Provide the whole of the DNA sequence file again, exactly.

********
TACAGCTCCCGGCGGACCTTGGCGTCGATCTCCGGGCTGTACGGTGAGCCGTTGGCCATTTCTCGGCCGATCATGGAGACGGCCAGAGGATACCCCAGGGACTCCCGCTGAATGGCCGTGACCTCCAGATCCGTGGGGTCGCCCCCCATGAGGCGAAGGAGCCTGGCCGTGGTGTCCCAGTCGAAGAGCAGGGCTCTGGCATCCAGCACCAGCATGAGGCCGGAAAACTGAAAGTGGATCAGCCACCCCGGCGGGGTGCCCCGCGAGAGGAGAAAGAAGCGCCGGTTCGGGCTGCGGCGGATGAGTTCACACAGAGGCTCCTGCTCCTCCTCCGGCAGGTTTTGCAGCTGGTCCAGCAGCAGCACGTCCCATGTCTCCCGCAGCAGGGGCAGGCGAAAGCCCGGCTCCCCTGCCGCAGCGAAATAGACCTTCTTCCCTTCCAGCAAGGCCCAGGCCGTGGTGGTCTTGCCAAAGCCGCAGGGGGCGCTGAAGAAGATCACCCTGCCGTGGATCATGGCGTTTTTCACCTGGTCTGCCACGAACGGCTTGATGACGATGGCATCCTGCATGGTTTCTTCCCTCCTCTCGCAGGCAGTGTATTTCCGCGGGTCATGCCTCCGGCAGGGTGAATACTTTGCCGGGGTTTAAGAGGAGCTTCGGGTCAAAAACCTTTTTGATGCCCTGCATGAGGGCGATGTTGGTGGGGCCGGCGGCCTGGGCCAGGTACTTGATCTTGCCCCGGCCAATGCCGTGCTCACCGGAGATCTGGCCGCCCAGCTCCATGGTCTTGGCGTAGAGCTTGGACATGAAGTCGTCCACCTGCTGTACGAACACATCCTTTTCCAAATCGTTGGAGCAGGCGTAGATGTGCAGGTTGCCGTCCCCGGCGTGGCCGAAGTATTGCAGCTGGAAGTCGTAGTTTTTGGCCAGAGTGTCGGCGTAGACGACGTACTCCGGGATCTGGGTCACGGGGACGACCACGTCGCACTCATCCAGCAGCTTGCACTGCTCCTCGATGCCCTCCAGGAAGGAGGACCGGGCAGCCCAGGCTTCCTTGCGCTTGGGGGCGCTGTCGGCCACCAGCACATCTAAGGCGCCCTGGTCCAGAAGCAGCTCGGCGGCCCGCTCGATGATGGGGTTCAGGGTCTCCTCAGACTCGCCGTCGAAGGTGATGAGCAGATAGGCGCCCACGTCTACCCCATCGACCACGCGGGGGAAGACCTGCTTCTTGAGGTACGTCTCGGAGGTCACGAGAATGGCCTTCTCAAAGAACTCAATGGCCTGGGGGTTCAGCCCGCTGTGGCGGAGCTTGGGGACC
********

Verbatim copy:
TACAGCTCCCGGCGGACCTTGGCGTCGATCTCCGGGCTGTACGGTGAGCCGTTGGCCATTTCTCGGCCGATCATGGAGACGGCCAGAGGATACCCCAGGGACTCCCGCTGAATGGCCGTGACCTCCAGATCCGTGGGGTCGCCCCCCATGAGGCGAAGGAGCCTGGCCGTGGTGTCCCAGTCGAAGAGCAGGGCTCTGGCATCCAGCACCAGCATGAGGCCGGAAAACTGAAAGTGGATCAGCCACCCCGGCGGGGTGCCCCGCGAGAGGAGAAAGAAGCGCCGGTTCGGGCTGCGGCGGATGAGTTCACACAGAGGCTCCTGCTCCTCCTCCGGCAGGTTTTGCAGCTGGTCCAGCAGCAGCACGTCCCATGTCTCCCGCAGCAGGGGCAGGCGAAAGCCCGGCTCCCCTGCCGCAGCGAAATAGACCTTCTTCCCTTCCAGCAAGGCCCAGGCCGTGGTGGTCTTGCCAAAGCCGCAGGGGGCGCTGAAGAAGATCACCCTGCCGTGGATCATGGCGTTTTTCACCTGGTCTGCCACGAACGGCTTGATGACGATGGCATCCTGCATGGTTTCTTCCCTCCTCTCGCAGGCAGTGTATTTCCGCGGGTCATGCCTCCGGCAGGGTGAATACTTTGCCGGGGTTTAAGAGGAGCTTCGGGTCAAAAACCTTTTTGATGCCCTGCATGAGGGCGATGTTGGTGGGGCCGGCGGCCTGGGCCAGGTACTTGATCTTGCCCCGGCCAATGCCGTGCTCACCGGAGATCTGGCCGCCCAGCTCCATGGTCTTGGCGTAGAGCTTGGACATGAAGTCGTCCACCTGCTGTACGAACACATCCTTTTCCAAATCGTTGGAGCAGGCGTAGATGTGCAGGTTGCCGTCCCCGGCGTGGCCGAAGTATTGCAGCTGGAAGTCGTAGTTTTTGGCCAGAGTGTCGGCGTAGACGACGTACTCCGGGATCTGGGTCACGGGGACGACCACGTCGCACTCATCCAGCAGCTTGCACTGCTCCTCGATGCCCTCCAGGAAGGAGGACCGGGCAGCCCAGGCTTCCTTGCGCTTGGGGGCGCTGTCGGCCACCAGCACATCTAAGGCGCCCTGGTCCAGAAGCAGCTCGGCGGCCCGCTCGATGATGGGGTTCAGGGTCTCCTCAGACTCGCCGTCGAAGGTGATGAGCAGATAGGCGCCCACGTCTACCCCATCGACCACGCGGGGGAAGACCTGCTTCTTGAGGTACGTCTCGGAGGTCACGAGAATGGCCTTCTCAAAGAACTCAATGGCCTGGGGGTTCAGCCCGCTGTGGCGGAGCTTGGGGACC